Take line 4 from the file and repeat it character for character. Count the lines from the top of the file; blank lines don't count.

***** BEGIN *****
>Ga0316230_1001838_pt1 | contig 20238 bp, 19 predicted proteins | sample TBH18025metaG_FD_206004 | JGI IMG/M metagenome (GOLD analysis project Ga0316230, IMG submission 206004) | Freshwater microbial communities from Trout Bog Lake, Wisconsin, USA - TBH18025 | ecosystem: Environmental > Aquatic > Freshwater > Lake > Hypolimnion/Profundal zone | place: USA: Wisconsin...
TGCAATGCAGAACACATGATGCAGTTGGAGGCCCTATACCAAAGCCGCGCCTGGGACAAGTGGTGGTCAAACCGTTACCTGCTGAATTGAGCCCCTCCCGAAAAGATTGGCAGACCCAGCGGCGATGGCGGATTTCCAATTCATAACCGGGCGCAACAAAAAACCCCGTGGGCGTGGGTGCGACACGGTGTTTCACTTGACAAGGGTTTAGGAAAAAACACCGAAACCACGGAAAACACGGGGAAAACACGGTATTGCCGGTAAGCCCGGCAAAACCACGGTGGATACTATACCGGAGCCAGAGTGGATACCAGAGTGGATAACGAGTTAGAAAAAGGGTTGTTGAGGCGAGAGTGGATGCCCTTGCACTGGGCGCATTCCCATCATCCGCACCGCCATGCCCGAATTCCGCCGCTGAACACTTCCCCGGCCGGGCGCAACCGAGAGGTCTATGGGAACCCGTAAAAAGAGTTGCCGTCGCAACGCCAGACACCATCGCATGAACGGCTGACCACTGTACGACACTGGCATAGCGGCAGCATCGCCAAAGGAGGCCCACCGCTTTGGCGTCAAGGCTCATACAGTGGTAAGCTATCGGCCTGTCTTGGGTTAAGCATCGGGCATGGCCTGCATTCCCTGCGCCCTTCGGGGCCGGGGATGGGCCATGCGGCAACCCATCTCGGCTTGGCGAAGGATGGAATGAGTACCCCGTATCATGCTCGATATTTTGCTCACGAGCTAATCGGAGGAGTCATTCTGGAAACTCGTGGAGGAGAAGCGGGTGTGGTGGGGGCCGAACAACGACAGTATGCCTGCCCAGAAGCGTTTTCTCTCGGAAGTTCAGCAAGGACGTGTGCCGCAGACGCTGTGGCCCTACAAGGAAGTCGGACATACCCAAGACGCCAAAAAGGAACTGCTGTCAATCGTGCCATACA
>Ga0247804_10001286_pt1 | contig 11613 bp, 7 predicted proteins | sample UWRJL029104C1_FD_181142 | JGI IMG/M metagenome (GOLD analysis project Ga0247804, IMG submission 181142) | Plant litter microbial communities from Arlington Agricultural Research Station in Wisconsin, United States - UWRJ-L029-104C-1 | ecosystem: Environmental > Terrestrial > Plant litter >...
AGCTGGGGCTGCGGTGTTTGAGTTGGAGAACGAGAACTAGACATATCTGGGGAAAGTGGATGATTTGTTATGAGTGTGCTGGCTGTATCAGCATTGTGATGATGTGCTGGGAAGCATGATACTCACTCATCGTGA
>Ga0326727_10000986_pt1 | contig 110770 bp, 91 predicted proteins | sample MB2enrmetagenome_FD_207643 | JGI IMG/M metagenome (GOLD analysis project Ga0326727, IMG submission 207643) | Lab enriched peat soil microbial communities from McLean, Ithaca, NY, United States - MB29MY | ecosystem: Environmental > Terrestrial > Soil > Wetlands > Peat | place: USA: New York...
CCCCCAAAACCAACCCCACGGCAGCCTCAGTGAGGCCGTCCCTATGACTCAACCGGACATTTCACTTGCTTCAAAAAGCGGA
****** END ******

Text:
AGCTGGGGCTGCGGTGTTTGAGTTGGAGAACGAGAACTAGACATATCTGGGGAAAGTGGATGATTTGTTATGAGTGTGCTGGCTGTATCAGCATTGTGATGATGTGCTGGGAAGCATGATACTCACTCATCGTGA